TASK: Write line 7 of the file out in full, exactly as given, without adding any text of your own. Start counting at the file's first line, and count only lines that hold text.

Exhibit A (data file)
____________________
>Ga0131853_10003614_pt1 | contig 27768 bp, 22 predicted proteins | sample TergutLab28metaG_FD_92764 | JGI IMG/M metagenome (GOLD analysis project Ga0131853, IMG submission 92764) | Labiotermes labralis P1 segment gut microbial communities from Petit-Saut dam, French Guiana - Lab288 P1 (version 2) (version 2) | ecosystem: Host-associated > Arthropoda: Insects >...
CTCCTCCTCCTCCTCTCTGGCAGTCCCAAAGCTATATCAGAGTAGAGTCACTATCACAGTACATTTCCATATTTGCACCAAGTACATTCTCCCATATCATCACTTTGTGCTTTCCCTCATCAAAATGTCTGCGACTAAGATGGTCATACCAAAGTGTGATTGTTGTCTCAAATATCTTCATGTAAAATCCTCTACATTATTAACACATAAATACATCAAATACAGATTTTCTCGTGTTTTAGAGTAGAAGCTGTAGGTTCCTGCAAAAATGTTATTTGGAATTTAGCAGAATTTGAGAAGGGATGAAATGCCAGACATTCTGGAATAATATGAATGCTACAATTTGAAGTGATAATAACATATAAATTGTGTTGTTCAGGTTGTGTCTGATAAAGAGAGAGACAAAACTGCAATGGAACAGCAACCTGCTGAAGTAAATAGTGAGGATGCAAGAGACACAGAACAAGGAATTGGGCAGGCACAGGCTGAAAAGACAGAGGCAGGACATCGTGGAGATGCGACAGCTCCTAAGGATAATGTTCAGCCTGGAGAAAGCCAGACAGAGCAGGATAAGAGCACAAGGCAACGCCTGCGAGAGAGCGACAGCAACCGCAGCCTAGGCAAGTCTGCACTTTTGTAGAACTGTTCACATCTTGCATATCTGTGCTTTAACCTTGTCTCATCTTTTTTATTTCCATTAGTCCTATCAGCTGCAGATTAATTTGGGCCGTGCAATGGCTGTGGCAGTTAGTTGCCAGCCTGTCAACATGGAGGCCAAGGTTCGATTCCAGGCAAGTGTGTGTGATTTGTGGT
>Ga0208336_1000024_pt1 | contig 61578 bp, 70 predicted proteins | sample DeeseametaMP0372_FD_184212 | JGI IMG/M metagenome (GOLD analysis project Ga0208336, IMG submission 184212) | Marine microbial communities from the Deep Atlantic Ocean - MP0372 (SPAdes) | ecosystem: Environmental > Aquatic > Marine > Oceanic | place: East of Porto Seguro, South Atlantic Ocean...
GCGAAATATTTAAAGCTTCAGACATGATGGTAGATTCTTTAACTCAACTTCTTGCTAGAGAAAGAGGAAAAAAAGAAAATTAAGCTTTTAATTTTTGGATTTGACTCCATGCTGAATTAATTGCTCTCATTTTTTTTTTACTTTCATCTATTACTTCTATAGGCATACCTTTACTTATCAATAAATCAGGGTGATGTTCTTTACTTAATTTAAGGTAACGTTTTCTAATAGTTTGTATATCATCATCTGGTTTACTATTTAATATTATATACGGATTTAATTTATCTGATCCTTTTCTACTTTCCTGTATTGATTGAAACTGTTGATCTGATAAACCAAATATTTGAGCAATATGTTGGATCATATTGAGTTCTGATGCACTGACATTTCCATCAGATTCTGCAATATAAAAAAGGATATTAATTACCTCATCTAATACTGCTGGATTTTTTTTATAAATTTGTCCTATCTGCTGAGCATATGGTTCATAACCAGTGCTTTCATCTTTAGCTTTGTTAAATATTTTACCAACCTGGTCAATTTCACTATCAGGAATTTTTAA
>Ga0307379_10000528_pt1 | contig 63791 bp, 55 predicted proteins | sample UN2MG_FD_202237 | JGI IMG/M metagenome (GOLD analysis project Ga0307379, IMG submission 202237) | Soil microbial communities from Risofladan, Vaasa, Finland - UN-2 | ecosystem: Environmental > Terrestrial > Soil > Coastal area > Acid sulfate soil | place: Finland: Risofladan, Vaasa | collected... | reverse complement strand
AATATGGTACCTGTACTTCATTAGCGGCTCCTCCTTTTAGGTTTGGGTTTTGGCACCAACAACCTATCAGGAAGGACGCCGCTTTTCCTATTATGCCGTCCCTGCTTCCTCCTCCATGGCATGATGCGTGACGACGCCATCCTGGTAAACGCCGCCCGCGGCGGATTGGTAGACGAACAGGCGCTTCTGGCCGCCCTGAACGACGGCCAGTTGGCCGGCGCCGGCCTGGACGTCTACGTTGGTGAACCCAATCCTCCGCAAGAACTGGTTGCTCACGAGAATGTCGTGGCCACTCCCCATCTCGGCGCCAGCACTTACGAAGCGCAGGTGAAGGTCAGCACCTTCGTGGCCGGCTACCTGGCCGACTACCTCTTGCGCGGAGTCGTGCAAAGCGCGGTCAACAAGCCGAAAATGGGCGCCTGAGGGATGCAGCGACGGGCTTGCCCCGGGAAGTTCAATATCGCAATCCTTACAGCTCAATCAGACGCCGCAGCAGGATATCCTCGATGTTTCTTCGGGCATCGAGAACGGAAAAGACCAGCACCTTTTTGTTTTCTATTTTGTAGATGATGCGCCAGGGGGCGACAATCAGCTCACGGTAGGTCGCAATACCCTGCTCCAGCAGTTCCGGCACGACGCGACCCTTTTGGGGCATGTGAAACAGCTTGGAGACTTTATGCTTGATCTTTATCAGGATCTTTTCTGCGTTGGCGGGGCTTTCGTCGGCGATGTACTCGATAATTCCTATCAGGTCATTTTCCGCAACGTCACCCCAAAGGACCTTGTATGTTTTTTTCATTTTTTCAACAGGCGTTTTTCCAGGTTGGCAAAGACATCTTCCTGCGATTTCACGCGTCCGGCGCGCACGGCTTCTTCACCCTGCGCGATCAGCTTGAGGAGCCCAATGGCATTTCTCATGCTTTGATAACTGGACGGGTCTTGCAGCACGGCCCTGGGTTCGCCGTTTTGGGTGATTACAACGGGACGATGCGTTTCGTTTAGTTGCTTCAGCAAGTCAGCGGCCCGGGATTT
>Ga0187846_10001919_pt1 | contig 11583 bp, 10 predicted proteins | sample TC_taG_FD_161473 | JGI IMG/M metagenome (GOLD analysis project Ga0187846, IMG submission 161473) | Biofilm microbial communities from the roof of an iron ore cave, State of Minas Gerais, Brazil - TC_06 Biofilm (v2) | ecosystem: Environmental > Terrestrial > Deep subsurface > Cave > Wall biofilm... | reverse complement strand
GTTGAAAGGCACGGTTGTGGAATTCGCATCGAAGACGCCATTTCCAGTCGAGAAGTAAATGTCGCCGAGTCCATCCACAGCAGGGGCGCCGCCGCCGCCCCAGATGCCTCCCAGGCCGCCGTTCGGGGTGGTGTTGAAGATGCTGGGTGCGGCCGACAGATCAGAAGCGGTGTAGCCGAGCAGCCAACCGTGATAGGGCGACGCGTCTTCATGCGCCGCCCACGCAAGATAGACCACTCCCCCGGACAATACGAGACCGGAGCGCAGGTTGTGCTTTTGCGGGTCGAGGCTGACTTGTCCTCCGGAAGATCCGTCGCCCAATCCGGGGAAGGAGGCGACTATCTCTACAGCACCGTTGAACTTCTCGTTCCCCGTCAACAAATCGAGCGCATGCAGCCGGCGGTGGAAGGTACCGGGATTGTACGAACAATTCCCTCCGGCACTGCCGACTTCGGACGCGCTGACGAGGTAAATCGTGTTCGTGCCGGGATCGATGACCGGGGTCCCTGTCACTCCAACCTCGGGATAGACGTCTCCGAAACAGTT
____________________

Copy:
>Ga0187846_10001919_pt1 | contig 11583 bp, 10 predicted proteins | sample TC_taG_FD_161473 | JGI IMG/M metagenome (GOLD analysis project Ga0187846, IMG submission 161473) | Biofilm microbial communities from the roof of an iron ore cave, State of Minas Gerais, Brazil - TC_06 Biofilm (v2) | ecosystem: Environmental > Terrestrial > Deep subsurface > Cave > Wall biofilm... | reverse complement strand